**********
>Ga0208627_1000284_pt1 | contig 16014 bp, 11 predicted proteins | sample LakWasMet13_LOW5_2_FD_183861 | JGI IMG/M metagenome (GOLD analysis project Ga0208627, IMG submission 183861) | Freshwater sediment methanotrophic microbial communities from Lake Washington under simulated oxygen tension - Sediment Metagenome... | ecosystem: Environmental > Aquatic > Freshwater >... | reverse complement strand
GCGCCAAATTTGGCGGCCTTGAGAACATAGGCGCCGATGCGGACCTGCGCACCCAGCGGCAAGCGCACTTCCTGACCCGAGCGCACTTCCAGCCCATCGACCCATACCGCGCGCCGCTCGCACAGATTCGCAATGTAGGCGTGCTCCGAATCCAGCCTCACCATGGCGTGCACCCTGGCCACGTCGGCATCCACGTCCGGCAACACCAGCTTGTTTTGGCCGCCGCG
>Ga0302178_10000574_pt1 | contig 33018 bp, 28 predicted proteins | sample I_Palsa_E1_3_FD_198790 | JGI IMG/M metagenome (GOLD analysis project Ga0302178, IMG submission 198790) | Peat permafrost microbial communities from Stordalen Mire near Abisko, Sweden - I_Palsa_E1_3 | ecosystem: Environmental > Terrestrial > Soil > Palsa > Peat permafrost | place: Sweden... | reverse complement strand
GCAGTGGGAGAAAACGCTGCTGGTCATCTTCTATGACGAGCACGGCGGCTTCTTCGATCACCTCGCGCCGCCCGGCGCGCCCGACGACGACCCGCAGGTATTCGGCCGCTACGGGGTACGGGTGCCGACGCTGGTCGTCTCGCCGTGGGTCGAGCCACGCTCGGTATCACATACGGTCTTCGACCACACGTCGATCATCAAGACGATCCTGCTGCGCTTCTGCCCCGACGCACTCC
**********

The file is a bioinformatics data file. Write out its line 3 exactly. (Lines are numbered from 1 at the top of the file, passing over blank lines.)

>Ga0302178_10000574_pt1 | contig 33018 bp, 28 predicted proteins | sample I_Palsa_E1_3_FD_198790 | JGI IMG/M metagenome (GOLD analysis project Ga0302178, IMG submission 198790) | Peat permafrost microbial communities from Stordalen Mire near Abisko, Sweden - I_Palsa_E1_3 | ecosystem: Environmental > Terrestrial > Soil > Palsa > Peat permafrost | place: Sweden... | reverse complement strand